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Illustration of an epitope tag antibody recognizing the epitope tag sequence at a N- or C-terminus.

IPI epitope tag antibodies, delivered via an open science model, aim to increase access, cut costs and enhance reproducibility.

Maybe this story is yours. You’ve got a protein you want to detect in a particular application and species. You can’t find a good antibody; those available aren’t specific, cross-react or just don’t work. Or maybe you are working with a novel protein that doesn’t yet have a good reagent binder. You’ve searched all the catalogs and asked everyone you knew in the field. In the end, you just can’t come up with a solution that works.

What do you do?

You can try epitope tags — short amino acid sequences fused to your protein’s N- or C-terminus. When paired with an antibody that specifically and reproducibly recognizes the tag, you can purify, detect or localize your protein, zero in on its function and probe its hundreds of thousands of potential interactions.

To fill a gap in easily accessible protein tools, the Institute for Protein Innovation (IPI) and its partner, Addgene, have developed inexpensive antibodies targeting common epitope tags. The antibodies are now available, as part of IPI’s new catalog of recombinant antibodies and reagents. Soon after, IPI will release the plasmids that encode the antibodies.

In addition to the antibodies and plasmids themselves, “we are making the sequences available using an open science model,” says Rob Meijers, senior director of the antibody platform at IPI. “That allows people to make the antibody in their own lab, save a lot of money and have control over the material.”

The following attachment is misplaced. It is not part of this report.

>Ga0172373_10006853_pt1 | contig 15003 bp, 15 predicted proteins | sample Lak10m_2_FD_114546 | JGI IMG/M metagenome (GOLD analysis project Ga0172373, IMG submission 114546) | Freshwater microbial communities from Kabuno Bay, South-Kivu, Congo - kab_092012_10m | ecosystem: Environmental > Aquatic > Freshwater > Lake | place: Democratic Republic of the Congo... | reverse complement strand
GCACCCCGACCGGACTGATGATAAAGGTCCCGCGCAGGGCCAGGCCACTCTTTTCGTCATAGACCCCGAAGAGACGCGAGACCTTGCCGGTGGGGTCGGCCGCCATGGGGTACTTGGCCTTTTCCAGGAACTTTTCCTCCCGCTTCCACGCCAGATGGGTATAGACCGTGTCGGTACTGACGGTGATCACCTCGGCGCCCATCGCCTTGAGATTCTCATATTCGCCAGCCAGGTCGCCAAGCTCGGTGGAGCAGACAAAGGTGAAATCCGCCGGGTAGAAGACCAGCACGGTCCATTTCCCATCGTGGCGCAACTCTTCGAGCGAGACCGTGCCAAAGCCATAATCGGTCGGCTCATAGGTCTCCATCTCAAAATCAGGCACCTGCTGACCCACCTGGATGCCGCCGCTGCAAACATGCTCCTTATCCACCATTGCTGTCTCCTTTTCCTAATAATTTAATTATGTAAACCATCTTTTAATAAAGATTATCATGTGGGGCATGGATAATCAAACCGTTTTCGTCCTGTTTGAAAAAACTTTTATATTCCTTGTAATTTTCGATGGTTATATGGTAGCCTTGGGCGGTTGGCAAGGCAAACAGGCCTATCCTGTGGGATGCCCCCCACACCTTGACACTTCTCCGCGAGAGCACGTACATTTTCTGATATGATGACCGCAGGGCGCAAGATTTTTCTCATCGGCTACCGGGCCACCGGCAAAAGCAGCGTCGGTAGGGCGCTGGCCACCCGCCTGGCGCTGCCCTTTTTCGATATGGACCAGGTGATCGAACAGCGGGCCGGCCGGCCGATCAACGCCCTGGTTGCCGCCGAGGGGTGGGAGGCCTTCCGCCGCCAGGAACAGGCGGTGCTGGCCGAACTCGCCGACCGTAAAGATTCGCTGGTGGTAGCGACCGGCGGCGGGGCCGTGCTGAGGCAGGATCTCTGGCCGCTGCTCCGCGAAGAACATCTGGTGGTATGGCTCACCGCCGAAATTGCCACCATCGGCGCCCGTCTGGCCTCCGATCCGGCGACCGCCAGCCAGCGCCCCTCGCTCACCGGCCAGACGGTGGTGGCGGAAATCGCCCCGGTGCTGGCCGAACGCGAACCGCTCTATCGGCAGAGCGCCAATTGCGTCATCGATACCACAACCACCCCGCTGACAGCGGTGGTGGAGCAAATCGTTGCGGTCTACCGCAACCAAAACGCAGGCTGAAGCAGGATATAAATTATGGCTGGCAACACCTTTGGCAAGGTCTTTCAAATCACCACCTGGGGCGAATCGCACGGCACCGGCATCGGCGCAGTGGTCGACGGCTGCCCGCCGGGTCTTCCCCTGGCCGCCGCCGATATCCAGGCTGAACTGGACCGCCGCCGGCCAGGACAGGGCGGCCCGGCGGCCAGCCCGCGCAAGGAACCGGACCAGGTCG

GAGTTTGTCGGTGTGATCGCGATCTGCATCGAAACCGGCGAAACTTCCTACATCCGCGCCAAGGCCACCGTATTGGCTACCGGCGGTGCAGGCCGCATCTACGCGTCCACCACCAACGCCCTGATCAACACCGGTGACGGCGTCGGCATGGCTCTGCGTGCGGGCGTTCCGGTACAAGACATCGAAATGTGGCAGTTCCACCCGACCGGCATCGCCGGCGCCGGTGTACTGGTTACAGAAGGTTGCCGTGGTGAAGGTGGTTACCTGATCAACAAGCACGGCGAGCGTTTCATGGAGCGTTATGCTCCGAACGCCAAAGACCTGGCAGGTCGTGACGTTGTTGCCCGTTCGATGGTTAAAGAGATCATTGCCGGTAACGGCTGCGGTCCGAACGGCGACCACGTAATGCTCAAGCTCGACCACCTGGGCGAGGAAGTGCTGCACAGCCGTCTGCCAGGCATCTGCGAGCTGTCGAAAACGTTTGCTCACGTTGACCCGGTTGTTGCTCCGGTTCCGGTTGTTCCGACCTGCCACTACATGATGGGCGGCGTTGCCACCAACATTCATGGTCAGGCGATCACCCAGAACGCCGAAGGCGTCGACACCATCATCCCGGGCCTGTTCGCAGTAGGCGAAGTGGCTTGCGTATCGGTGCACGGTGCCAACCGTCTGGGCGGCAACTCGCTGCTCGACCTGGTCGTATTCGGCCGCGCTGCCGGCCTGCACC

A valuable protein tool

Epitope tags have long proven valuable for researchers working with novel, poorly immunogenic or scantly expressed proteins. Tags are also commonly used in a variety of applications including immunoprecipitation and super-resolution microscopy. When antibodies against a target protein are lacking, scientists generally tag their protein and immunoprecipitate the construct with the corresponding tag antibody.

“Anyone who’s working with proteins is probably using a tag,” says Meghan Rego, director of antibodies at Addgene.

Researchers typically purchase V5, c-Myc, HA or one of a dozen other types of epitope tag antibodies by the microgram or milligram from reagent antibody companies. But the cost of currently available tags is high and can add up to thousands of dollars for just a single tag antibody.

Often, scientists developing therapeutics can justify the cost. Basic scientists often cannot.

“Researchers at institutions that aren’t as well-funded might not be able to afford to order these antibodies from these companies,” Rego says. “Or they might have a hard time shipping something perishable across the world. So, for them, having a sequence makes it a lot easier.”

Another issue is reproducibility. In a 2015 Nature commentary, more than 100 researchers pointed to “serious flaws” in the reliability of “poorly characterized and ill-defined antibodies.”